Chinese Manufacturing Retains Competitive Edge By Replacing Workers with Robots


A new survey shows that China’s manufacturing sector is retaining its competitiveness against other emerging economy rivals despite rising labour costs.

The latest China Employer-Employee Survey (CEES) released on 20 June indicates that while Chinese labour cost advantages continue to diminish, the manufacturing sector is maintaining competitiveness by making increasing use of automation.

According to the survey, which was conducted in 2015 and 2016 and covered 14,000 workers in over 1000 enterprises situated the key manufacturing hubs of Guangdong and Hubei province in China’s south, 8% of companies are making use of robots, while 40% of companies employ automated equipment.

The rate of robot usage is higher in the established manufacturing sectors of Guangdong, where the figure is 10% while in Hubei province the figure is 6%.

State-owned and foreign-invested companies make far greater use of robots than domestic private enterprise, with usage rates of 14% and 6% respectively, as do standard trading and processing enterprises, whose robot usage rates are 15% and 11%.

Automation is especially strong in the machinery equipment, electronic equipment and metals manufacturing sectors, and lower in more traditional, time-honoured industries such as textiles and leather.

Some local governments are supporting automation of the manufacturing sector with subsidies for robots and automated equipment. The Guangdong province factory town of Dongguan is an example, providing a subsidy of 10% for new robots.

The researchers say that the use of robots to replace human workers will not cause unemployment problems given ongoing declines in China’s working age population, and that in future Chinese manufacturing will need to rely on technological innovation as opposed to cheap labour.

The increase in robot usage and automation arrives in tandem with rising labour costs and greater difficulty faced by manufacturers when it comes to sourcing factory workers.

According to the survey real wage growth for workers in the manufacturing sector has been strong and steady over the past several years. Guangdong province saw an increase of 5.8% during the period 2013 to 2014, and 8.3% and during the period from 2014 – 2015, while in┬áHubei province real wages rose by 5% during the period from 2014 to 2015.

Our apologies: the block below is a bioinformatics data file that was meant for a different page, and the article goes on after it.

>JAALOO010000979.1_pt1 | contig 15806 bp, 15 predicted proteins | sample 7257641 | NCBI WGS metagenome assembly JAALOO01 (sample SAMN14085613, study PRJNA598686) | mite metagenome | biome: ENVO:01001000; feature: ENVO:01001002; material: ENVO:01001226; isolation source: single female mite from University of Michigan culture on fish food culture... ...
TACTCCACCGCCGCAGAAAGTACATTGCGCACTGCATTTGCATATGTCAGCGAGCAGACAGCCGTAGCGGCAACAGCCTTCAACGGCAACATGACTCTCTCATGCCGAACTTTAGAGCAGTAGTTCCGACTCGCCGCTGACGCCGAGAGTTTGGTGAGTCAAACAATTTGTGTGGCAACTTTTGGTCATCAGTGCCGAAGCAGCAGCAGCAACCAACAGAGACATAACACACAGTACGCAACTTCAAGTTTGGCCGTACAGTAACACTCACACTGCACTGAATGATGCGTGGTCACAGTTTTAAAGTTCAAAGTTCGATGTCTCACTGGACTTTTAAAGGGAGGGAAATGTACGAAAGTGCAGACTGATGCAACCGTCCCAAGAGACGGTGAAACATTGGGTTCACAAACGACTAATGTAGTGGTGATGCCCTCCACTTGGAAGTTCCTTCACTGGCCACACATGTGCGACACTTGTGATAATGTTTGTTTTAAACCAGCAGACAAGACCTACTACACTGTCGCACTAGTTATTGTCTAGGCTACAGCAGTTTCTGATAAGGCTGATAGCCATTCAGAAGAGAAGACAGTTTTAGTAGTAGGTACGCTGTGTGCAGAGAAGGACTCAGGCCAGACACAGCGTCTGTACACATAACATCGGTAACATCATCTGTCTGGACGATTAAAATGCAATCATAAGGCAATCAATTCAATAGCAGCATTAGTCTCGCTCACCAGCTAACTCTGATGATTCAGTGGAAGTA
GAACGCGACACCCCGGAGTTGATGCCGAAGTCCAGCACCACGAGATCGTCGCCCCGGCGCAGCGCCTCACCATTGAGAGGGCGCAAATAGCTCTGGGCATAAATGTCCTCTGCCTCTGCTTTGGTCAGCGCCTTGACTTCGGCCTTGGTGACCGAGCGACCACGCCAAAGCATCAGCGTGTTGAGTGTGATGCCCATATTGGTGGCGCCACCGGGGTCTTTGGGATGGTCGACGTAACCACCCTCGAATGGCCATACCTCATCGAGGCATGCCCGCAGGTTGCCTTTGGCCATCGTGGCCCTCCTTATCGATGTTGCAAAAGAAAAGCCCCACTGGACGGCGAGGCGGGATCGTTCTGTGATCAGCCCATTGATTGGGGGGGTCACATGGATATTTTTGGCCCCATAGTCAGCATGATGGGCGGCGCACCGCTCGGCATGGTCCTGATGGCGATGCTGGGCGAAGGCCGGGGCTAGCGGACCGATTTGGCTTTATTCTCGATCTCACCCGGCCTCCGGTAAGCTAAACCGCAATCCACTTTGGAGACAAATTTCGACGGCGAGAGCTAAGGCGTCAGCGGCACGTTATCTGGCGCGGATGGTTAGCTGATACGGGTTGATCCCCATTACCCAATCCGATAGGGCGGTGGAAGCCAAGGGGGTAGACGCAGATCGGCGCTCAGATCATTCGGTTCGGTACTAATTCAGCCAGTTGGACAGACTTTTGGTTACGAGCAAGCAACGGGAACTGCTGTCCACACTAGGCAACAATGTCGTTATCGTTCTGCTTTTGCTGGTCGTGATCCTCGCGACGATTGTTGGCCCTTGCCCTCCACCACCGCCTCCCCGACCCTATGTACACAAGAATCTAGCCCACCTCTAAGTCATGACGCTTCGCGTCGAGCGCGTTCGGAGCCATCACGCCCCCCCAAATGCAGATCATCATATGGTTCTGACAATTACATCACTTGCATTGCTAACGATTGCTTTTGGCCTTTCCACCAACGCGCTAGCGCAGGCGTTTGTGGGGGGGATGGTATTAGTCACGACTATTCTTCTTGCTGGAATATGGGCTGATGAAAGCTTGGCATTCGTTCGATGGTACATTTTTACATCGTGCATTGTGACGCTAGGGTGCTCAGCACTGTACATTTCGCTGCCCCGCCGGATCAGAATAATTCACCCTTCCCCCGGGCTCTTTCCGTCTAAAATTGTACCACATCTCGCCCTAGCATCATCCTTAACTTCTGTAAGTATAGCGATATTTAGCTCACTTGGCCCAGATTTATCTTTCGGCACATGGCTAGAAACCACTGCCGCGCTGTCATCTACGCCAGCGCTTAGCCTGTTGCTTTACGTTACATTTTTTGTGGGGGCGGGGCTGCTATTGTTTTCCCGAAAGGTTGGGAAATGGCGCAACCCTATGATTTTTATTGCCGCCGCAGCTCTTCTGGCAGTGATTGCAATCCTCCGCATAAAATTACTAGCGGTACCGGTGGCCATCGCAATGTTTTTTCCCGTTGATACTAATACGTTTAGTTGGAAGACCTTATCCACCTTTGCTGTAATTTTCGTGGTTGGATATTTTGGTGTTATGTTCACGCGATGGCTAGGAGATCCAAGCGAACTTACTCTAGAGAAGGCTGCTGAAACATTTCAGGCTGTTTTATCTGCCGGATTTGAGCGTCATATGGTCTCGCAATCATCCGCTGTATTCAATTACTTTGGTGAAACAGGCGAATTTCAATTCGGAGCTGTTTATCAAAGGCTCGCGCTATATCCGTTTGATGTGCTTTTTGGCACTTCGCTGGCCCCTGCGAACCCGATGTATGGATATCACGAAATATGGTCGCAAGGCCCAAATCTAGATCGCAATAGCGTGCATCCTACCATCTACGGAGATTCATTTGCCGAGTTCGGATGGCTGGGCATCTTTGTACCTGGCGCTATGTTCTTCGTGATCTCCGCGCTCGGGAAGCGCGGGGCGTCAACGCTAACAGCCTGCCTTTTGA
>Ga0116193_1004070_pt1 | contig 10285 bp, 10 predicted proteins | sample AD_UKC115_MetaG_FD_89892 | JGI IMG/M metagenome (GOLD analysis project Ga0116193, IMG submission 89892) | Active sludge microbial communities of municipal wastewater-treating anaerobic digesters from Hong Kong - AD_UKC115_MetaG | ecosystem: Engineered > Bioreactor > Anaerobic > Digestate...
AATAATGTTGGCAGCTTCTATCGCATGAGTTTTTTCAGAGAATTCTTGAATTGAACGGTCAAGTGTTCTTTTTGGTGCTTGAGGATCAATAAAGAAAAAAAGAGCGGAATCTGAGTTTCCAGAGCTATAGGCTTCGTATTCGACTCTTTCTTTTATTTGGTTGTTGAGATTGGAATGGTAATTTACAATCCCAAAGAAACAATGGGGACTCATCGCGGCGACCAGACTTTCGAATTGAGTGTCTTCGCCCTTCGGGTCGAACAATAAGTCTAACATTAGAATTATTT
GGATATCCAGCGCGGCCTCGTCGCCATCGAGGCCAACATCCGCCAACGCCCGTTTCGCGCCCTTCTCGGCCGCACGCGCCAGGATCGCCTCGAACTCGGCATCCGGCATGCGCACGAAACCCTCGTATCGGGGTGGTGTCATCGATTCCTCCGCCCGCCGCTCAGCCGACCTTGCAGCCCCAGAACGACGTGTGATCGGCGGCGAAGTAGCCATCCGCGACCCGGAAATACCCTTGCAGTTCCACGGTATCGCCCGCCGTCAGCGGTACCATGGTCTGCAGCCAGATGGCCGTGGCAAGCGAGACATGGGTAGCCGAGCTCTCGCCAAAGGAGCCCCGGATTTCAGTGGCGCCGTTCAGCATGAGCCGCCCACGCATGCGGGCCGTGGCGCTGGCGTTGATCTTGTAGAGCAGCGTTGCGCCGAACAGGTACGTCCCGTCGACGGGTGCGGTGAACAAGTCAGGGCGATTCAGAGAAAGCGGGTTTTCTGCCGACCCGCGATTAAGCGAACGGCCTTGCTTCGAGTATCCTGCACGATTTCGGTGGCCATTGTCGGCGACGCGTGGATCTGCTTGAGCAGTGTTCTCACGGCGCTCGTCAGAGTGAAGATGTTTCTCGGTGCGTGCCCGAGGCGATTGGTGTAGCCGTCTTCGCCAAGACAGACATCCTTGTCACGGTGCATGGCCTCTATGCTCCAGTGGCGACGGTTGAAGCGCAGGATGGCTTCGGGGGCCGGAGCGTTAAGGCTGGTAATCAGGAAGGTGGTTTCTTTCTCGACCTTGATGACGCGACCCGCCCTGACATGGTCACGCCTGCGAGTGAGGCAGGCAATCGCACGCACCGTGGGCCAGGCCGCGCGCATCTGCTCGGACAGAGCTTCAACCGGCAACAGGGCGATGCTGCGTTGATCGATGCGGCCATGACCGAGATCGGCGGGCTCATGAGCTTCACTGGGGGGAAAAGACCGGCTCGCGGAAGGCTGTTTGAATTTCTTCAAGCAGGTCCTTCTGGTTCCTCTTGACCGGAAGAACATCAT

These wage gains have eroded China’s labour advantage, with the real monthly wage for Chinese workers (including end of year bonus) of USD$635 in 2015 significantly higher than that for Vietnamese and Malaysians, where the figures were $206 and $538 respectively.

Manufacturing employment numbers have fallen in tandem with these wage gains, with declines of 6.3% in Guangdong and 3.3% in Hubei during the period from 2014 – 2015.

The survey was a joint undertaking conducted by scholars from the Wuhan University Institute of Quality Development Study, the China Academy of Social Sciences, Stanford University and the Hong Kong University of Science and Technology.

Despite labour cost gains and declining employment numbers, the survey researchers claim China is maintaining its competitiveness by multiple means in addition to increased use of automation, including economies of scale and the formation of comprehensive industry chains.

According to the survey in 2015 only 13.3% of Chinese enterprises made use of imported intermediate good, comprising just 3.7% of total input good value, while 27% made use of imported equipment, comprising 11% of total machinery value.

The survey authors say that China will need to engage in technological innovation and management improvements if it wishes to maintain its competitive edge in future,